Return to the Bathrooms Forum | Post a Follow-Up

insulated toilet tank?

Posted by sallyjavalon (My Page) on
Tue, Mar 9, 10 at 11:35

Under what conditions would an insulated tank be recommended over a non-insulated tank?

Follow-Up Postings:

RE: insulated toilet tank?

Think summertime. Sitting outdoors on a hot humid day with a nice cold beverage. The cold beverage within the glass causes condensate to form on the outside of the glass. The condensate runs down the glass and puddles on the table top.

In your bathroom, toilets are typically filled from the cold water supply line. Cold water goes into the tank, chills the porcelain, and if the relative humidity in the house is high enough, condensate can form on the outside of the tank, run down the tank, and pool on the bathroom floor.

If you have air conditioning, running the AC dehumidifies a house, making condensate less likely to form on a toilet tank.

But a nutshell answer as to when an insulated tank would be recommended? If you have condensate forming on the toilet tank, then an insulated tank might be a good idea.

RE: insulated toilet tank?

Thank you!

RE: insulated toilet tank?

I was at a plumbing showroom and the salesperson told me the new 1.28 gal toilets no longer have condensation issues because the amount of water entering the tank is so little it equalizes in temperature before condensate can form.

Is this true? I'd especially love to hear from Toto users, as I'm considering the Carlyle or Guinevere.

RE: insulated toilet tank?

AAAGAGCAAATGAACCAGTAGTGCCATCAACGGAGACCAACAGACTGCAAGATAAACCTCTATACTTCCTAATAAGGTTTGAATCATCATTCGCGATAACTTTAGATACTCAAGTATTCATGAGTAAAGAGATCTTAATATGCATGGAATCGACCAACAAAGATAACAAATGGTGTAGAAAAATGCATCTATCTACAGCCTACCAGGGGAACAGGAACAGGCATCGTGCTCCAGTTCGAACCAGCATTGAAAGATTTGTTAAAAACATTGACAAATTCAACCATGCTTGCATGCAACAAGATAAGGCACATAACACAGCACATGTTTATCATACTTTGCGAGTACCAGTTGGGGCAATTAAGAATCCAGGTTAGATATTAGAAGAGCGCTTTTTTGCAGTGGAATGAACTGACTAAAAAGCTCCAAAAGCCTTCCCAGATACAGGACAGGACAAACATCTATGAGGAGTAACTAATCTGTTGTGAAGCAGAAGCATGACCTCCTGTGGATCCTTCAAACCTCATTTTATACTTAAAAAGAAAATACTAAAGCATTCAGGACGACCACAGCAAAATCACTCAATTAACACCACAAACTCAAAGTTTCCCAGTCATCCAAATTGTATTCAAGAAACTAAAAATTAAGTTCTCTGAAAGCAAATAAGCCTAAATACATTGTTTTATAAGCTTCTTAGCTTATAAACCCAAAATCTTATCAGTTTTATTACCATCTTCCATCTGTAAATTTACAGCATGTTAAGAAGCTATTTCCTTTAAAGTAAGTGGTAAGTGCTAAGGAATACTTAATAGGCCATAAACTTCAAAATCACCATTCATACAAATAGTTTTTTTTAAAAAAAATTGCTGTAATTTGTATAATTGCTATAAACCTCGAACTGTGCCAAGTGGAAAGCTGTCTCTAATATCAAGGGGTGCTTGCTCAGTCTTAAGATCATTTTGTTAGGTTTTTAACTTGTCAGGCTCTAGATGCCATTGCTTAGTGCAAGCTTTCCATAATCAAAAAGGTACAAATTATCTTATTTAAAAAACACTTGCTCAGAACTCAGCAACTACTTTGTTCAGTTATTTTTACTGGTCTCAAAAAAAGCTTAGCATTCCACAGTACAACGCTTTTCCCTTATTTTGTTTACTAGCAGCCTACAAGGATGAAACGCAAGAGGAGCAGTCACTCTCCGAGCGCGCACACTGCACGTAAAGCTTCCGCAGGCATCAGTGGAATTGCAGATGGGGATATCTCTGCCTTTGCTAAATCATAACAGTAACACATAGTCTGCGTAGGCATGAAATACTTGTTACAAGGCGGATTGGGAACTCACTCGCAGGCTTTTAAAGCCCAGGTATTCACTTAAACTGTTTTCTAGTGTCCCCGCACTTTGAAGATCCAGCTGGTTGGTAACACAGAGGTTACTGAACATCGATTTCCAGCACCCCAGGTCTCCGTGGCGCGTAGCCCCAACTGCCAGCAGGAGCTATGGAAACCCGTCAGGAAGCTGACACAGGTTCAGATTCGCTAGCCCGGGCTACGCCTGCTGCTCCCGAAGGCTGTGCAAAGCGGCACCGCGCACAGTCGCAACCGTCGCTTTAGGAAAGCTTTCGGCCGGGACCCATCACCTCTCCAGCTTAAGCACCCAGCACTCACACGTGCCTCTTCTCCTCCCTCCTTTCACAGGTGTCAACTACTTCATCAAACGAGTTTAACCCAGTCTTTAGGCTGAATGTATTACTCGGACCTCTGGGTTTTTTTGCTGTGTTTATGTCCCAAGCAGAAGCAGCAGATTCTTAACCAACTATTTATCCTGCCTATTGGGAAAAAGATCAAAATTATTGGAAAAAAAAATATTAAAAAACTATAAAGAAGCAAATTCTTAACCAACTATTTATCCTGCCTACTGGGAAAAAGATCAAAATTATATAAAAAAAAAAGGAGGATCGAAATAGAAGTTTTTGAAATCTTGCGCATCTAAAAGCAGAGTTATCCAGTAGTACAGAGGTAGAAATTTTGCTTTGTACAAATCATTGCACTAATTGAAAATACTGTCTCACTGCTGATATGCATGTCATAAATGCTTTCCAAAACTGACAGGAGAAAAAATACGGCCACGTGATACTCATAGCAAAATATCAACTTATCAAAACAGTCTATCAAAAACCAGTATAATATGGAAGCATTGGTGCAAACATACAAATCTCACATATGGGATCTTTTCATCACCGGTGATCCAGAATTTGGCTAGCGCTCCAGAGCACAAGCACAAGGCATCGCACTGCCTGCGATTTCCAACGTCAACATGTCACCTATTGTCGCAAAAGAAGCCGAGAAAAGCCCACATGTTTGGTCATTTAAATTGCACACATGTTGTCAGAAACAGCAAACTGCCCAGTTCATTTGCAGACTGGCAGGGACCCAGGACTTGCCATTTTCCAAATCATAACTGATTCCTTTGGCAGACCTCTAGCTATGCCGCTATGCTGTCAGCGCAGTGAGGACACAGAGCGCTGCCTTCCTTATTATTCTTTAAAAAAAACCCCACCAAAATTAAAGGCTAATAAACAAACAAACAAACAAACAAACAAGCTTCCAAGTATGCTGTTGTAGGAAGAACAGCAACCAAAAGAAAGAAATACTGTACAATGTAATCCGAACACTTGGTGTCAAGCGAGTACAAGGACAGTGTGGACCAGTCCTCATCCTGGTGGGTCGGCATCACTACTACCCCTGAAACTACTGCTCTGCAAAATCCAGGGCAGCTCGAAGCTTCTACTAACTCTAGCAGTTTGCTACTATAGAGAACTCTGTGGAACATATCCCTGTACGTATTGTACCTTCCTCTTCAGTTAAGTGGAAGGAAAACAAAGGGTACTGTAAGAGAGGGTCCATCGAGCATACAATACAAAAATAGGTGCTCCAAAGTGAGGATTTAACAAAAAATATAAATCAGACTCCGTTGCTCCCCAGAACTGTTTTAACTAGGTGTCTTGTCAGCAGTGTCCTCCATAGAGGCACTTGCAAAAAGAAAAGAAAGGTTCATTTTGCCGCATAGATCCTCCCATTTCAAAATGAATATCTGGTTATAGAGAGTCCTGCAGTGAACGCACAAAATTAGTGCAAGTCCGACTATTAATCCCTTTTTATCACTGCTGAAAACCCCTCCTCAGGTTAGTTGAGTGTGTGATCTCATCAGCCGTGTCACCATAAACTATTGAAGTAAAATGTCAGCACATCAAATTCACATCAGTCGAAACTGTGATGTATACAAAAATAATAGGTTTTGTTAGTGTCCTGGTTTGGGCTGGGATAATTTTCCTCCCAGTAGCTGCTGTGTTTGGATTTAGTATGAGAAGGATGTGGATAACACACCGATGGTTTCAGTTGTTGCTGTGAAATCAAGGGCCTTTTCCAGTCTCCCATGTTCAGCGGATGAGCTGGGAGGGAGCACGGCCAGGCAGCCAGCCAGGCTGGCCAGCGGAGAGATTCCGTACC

The toilets at my weekend lake place seem to be plumbed to warm water. Is that an acceptable option or is an insulated tank better? We don't care much for AC so condensation on the toilet can be an issue here in the summer. I've been wondering what is the better solution for this?

RE: insulated toilet tank?


I did that at our lake house. We don't use AC there as we have the windows and doors open all the time, so I pulled a "T" off the hot water line and plumbed the toilet off that.

It's not that the toilet is getting "hot" water, it's just tepid. Essentially, it's just warm enough to not cause the tank to condense.

If I were to buy replacement toilets for that place I'd get insulated tanks. As to those tank "insulating kits", heck it was faster, less expensive, and more effective to just swap the plumbing from the cold line to the hot line.

 o Post a Follow-Up

Please Note: Only registered members are able to post messages to this forum.

    If you are a member, please log in.

    If you aren't yet a member, join now!

Return to the Bathrooms Forum

Information about Posting

  • You must be logged in to post a message. Once you are logged in, a posting window will appear at the bottom of the messages. If you are not a member, please register for an account.
  • Please review our Rules of Play before posting.
  • Posting is a two-step process. Once you have composed your message, you will be taken to the preview page. You will then have a chance to review your post, make changes and upload photos.
  • After posting your message, you may need to refresh the forum page in order to see it.
  • Before posting copyrighted material, please read about Copyright and Fair Use.
  • We have a strict no-advertising policy!
  • If you would like to practice posting or uploading photos, please visit our Test forum.
  • If you need assistance, please Contact Us and we will be happy to help.

Learn more about in-text links on this page here